Bank a Win Then Figure Out How You Did It
by Mike LevinWednesday, October 26, 2022
I do a lot of writing in SimpleNote in the bathtub and stuff that normally doesn’t reach here. These are mostly unfinished pieces, but none-the-less would still appear here if I just did the original writing in my journal. But I’m trying to keep SimpleNote clear of everything except what’s new and top-of-mind, so occasionally I’m going to “dump” some of that content here. Here’s one.
The world has greatly turned your way. What it values is different than when you were young. Your introversion and nerdiness are currently well-paired with the tools that are out. It still feels like it should have been Amiga, but Unix via Linux on fairly cool hardware will do. Time is running out and nothing evolved is all that well optimized. It has more of a get ‘er done attitude. Reminds me of the 80/20-rule. Bank a win.
Bank a win then figure out how you did it. Make it reproducible, and preferably portable between hardware platforms. Don’t allow your know-how to be tied to a time, place or particular hardware platform. You can’t get away from being tied to a software platform because you need to learn something to operate the hardware. Application program interfaces, or APIs, are simplified languages for talking to hardware. You learn APIs. APIs should be very portable.
Desktop and mobile point and click software is quite mobile if licensing issues like Apples aren’t stopping you. But graphics-based software is uniquely tied to hardware because of the need for a high-resolution pointing device. This very much ties software that focuses on the human user interface to the hardware of the day and sets the stage for your skills going obsolete has that hardware platform goes out of fashion and out of production.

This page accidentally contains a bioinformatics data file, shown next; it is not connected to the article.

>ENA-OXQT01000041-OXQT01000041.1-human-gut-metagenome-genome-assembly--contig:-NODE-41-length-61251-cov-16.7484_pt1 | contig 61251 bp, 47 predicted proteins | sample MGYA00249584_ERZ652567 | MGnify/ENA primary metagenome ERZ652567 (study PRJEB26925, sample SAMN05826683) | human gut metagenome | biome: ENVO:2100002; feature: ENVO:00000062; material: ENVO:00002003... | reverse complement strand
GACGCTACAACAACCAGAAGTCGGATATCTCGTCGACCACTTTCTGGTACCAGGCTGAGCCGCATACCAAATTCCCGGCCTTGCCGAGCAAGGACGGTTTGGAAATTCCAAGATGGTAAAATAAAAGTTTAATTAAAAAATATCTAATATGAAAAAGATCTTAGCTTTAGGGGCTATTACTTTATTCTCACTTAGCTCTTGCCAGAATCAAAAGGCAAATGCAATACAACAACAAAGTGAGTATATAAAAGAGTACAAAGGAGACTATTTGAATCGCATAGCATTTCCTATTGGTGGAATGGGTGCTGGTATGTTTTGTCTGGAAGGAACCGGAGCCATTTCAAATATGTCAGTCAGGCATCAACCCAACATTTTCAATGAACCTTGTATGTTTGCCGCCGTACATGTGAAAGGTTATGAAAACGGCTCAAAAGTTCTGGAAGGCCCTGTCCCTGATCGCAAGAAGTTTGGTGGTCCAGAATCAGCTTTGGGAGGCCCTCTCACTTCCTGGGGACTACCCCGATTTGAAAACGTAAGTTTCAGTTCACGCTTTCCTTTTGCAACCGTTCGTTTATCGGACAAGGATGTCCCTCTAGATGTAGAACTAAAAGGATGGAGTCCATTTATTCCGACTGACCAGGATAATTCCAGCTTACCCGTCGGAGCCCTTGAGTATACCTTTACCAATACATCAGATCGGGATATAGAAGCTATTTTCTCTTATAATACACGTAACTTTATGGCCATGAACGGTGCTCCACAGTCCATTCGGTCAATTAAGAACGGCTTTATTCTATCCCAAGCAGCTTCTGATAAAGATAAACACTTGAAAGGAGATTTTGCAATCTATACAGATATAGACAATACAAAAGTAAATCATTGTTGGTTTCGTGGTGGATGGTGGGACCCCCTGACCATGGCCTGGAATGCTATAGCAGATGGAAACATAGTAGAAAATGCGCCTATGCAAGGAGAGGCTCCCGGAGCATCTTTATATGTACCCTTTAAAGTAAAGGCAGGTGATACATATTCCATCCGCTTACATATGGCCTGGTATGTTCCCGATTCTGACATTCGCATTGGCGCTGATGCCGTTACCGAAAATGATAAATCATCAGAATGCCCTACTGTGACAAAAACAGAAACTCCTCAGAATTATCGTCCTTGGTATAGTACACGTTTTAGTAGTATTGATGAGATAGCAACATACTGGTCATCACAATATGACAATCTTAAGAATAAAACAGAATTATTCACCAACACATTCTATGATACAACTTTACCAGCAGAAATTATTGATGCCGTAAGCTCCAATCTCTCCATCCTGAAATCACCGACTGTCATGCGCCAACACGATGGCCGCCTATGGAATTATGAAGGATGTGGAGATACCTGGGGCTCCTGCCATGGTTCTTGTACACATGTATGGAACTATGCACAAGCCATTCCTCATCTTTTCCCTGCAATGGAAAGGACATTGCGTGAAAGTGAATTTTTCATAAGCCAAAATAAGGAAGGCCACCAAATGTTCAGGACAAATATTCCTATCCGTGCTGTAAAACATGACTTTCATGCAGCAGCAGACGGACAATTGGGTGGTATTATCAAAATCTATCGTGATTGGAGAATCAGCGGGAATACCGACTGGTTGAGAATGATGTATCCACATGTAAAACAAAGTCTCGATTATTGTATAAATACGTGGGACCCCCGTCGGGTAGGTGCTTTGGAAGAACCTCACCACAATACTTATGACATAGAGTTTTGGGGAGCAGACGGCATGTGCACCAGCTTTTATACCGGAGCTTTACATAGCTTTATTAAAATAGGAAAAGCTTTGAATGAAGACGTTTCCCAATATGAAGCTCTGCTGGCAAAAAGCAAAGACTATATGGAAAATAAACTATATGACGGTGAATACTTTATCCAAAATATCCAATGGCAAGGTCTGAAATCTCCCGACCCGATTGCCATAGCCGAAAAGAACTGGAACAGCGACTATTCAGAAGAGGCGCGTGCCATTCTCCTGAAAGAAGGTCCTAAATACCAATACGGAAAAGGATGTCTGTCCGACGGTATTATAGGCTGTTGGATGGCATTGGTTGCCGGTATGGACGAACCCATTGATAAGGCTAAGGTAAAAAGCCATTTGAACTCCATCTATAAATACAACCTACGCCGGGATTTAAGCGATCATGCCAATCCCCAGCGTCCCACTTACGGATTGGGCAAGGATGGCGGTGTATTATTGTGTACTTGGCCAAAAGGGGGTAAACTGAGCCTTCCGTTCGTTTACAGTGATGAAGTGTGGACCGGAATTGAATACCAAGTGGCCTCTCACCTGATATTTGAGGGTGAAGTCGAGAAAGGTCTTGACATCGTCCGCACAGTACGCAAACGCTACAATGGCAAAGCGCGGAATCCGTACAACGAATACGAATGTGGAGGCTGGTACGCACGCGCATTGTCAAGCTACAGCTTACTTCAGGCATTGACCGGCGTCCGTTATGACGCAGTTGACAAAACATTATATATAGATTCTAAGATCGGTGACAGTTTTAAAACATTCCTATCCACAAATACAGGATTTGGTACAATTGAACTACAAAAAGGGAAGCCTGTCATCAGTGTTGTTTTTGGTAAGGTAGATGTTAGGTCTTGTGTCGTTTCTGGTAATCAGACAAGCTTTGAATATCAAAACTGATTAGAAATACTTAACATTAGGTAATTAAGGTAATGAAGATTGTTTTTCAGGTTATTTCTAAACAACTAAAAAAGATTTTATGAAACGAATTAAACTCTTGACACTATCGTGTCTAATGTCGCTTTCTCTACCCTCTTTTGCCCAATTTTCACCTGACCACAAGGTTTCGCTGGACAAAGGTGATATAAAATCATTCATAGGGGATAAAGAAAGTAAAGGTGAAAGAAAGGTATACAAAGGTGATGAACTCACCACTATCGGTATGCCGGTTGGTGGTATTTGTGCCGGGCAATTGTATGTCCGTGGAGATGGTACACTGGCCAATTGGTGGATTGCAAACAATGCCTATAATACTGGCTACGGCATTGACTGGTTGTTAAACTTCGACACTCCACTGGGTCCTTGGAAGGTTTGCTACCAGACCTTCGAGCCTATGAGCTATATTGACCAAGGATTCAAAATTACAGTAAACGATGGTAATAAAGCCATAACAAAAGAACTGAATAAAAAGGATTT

So we switch tools. We re-learn the new human interface software for new hardware and a new platform. We pay a new cloud overlords for old things done in new ways. Those good at this process, switching tools and never falling in love with specific medium and craft, excel. They can flit from language to language and API to API as if butterflies to flowers. Oh how I envy them. I am not one of them. I like to settle in on tools for awhile, getting to know their ins and outs, nuances and forever improve.
Some people are naturally multi-lingual and can talk to different hardware easily. I’m jealous of them. Others take shortcuts seizing on single ways of doing a thing and shut their minds, sometimes violently, against the new. This can work for them and they can protect turf and “widen the moat” in Warren Buffett terms and I’m a bit jealous of them too. But here in the middle is actually not a bad place to be if the tools are cool and you can fall in love with your craft.
I know I love using language to express but am not naturally multi-lingual nor all that quick on the uptake. New abstractions come slowly to me and telling one from another is difficult, such as between Algebra and Calculus. Yet I’m pinning my career and livelihood exactly on such a selection of tools and language that will take me forever to master. That such Goldilocks-tools even today exist today balanced between the top-technical and too-simple is a miracle.
Even if one day you can speak with an AI that is capable of doing almost anything and everything better than you including coding, it is still good to learn coding. It is for the same reason that it is still good to learn to drive. Not doing so is tantamount to giving up.
And I choose this path. I choose it because it enables me to hold discourse in the precise language of technology.
Many will skip learning how to program computers or even to drive, figuring of you just wait long enough, you’ll always have someone to do it for you and you’ll always have a ride because AI. If you look carefully at that situation, they’re waiting for either servants or surrogate parents. They’re trying to remain in a child-like state. A life of luxury, free time and fattening up like a Thanksgiving turkey.